Trachoma is an eye infection caused by a type of bacteria called Chlamydia trachomatis. The early stage of trachoma usually occurs in young children, most commonly aged 2 to 3 years, but can occur in older children up to the early teenage years. If not treated, trachoma can damage the eyes and eyelids (trichiasis). This can make the eyelashes turn inwards and damage the front of the eye (cornea), which becomes ‘cloudy’. Eventually a person can become blind.

What causes trachoma?

Trachoma is highly infectious in its early stage, and the C. trachomatis bacterium is easily spread through infected secretions of the eye. It is due largely to sub-standard living conditions and overcrowded housing, where personal and community hygiene are hard to maintain. It is spread through close contact, such as playing and sharing the same bedding. Children are the main carriers of trachoma, but it can also be spread by flies. Trachoma is often found in dry and dusty environments.

What are the symptoms of trachoma?

Symptoms of active trachoma are inflammation and follicles (white lumps) under the upper eyelids. Children with active trachoma may have red, sore, sticky eyes with discharge from the nose. Some active trachoma may have no symptoms and can be present even in children with clean faces.

After repeated infections, scarring develops under the eyelids. The eyelashes turn in and rub on the cornea causing the condition trichiasis. This causes corneal scarring and can be painful. It can lead to vision loss and then blindness.

How is trachoma detected?

Trachoma is diagnosed using the World Health Organization (WHO) grading system developed in 1987. This method is used to assess the disease in each individual. Photographs can also be used. Screening for trachoma can be done by a health worker, or an eye care professional. Facial cleanliness is also observed.

Grade Clinical signs
Trachomatous inflammation follicular (TF) Five or more follicles of >0.5mm on upper tarsal conjunctiva
Trachomatous inflammation intesnse (TI) Inflammatory thickening obscuring more than half the normal deep tarsal vessels
Trachomatous conjunctival scarring (TS) The presence of easily visible scars in the tarsal conjunctiva
Trachomatous trichiasis (TT) At least one eyelash rubbing on the eyeball or evidence of recent removal of in-turned eyelashes
Corneal opacity (CO) Corneal opacity blurring part of pupil margin

Source: A simplified WHO grading system for trachoma 1987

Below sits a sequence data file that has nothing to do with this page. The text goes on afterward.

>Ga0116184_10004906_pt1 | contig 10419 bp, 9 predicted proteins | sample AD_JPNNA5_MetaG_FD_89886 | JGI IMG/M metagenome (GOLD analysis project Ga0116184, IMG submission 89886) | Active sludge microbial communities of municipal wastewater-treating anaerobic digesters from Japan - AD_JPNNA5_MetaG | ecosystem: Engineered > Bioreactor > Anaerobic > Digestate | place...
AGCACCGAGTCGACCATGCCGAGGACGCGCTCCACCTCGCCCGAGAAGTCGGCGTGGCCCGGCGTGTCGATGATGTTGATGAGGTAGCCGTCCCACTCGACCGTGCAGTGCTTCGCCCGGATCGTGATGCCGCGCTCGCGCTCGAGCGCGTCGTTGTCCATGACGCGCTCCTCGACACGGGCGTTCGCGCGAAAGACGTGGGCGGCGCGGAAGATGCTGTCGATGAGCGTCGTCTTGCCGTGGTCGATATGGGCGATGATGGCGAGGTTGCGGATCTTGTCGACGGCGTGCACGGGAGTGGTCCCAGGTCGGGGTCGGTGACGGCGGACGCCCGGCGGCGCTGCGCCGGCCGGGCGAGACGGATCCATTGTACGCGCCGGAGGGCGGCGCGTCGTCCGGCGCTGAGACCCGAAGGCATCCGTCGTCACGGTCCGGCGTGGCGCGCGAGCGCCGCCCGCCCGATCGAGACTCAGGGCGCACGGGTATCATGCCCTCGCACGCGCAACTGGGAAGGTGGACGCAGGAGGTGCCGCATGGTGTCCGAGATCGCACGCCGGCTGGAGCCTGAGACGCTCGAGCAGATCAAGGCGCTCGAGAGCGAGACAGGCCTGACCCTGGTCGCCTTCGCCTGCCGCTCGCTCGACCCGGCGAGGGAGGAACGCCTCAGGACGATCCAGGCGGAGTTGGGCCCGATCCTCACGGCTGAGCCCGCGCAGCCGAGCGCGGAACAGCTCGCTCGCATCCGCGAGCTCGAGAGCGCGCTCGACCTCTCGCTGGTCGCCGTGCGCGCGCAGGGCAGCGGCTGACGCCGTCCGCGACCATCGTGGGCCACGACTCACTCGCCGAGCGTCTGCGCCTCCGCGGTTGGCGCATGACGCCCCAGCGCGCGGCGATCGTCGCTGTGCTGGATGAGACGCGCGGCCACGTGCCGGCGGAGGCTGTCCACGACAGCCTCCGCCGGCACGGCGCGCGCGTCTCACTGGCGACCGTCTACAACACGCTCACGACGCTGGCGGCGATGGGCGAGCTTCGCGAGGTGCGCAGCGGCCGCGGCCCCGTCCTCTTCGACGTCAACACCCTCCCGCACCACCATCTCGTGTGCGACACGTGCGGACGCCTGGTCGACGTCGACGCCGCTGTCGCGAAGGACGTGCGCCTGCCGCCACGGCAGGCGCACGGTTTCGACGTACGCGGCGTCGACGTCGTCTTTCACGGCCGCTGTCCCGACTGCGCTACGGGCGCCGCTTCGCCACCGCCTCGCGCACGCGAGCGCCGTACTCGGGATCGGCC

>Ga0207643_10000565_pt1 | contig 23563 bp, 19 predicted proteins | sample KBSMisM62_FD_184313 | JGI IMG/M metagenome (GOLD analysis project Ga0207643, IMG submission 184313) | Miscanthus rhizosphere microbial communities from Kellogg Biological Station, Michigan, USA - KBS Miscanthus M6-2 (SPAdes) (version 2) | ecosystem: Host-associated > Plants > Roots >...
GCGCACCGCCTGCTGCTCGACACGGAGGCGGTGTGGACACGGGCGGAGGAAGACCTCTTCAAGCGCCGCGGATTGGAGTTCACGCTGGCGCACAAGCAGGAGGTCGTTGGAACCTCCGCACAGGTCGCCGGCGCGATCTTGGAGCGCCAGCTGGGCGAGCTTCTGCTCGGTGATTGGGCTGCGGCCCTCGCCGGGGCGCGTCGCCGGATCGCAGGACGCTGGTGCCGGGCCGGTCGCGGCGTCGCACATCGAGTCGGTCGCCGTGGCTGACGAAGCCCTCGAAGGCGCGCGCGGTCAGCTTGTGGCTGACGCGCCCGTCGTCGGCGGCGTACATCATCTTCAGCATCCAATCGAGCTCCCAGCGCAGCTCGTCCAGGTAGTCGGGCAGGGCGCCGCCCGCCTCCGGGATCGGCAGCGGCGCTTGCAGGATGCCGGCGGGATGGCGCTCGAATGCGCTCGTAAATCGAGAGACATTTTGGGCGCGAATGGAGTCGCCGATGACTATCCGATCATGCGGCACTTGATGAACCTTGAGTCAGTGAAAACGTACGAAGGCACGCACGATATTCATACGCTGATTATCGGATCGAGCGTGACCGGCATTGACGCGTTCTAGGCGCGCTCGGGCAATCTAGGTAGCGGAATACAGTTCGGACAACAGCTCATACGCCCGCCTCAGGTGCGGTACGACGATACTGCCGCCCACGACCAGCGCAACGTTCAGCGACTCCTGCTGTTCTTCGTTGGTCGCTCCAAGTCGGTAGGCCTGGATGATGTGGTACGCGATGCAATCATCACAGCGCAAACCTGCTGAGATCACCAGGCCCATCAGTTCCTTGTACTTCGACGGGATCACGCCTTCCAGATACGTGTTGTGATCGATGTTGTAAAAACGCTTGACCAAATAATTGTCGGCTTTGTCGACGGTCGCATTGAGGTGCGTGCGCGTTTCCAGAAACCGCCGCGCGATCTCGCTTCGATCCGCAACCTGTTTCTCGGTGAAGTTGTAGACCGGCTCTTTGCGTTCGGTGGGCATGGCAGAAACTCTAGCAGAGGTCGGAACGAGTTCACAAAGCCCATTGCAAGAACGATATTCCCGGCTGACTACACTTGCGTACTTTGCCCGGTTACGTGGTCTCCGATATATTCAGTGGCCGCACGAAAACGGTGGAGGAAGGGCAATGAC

See link for the self-directed learning module for trachoma by the Centre for Eye Research Australia. 

How is trachoma treated?

Trachoma is treated by the four elements of the SAFE strategy, which stands for:

  • Surgery for in-turned eyelashes
  • Antibiotics (medicine)
  • Facial cleanliness and
  • Environmental improvement.

Surgery is to prevent blindness for people who have trichiasis from repeated infections. Trachoma can be treated by taking antibiotics (azithromycin).

How can trachoma be prevented?

The best way to prevent and control trachoma is to improve environmental conditions, reduce overcrowded housing, promote clean faces for children and promote good hygiene practices in communities.

What is known about trachoma among Aboriginal and Torres Strait Islander people?

Trachoma, which has been a major cause of blindness among Aboriginal and Torres Strait Islander people, is still quite common in some communities in northern and central Australia. Recent evidence found the prevalence of active trachoma was 11% among Aboriginal children across screened communities in NT, SA and WA in 2010. Nationally, the prevalence of trachoma was 9% among Aboriginal and Torres Strait Islander adults aged over 40 years in 2008, and trachoma was the equal third leading cause of blindness (alongside diabetic retinopathy).

References and further reading

Cowling CS, Popovic G, Liu BC, Ward JS, Snelling TL, Kaldor JM, Wilson DP (2012) Australian trachoma surveillance annual report, 2010. Communicable Diseases Intelligence; 36(3): E242–E250
Correcting ten myths about eliminating trachoma (2011) Lange F, Taylor HR
Trachoma simplified grading card (2012) World Health Organization
The Kirby Institute (2011) Australian trachoma surveillance report 2010. Sydney: The Kirby Institute, University of New South Wales
Communicable Disease Network Australia (2006) Guidelines for the public health management of trachoma in Australia. Canberra: Department of Health and Ageing
Taylor HR, National Indigenous Eye Health Survey Team (2009) National Indigenous eye health survey: minum barreng (tracking eyes): summary report. Melbourne: Indigenous Eye Health Unit, The University of Melbourne

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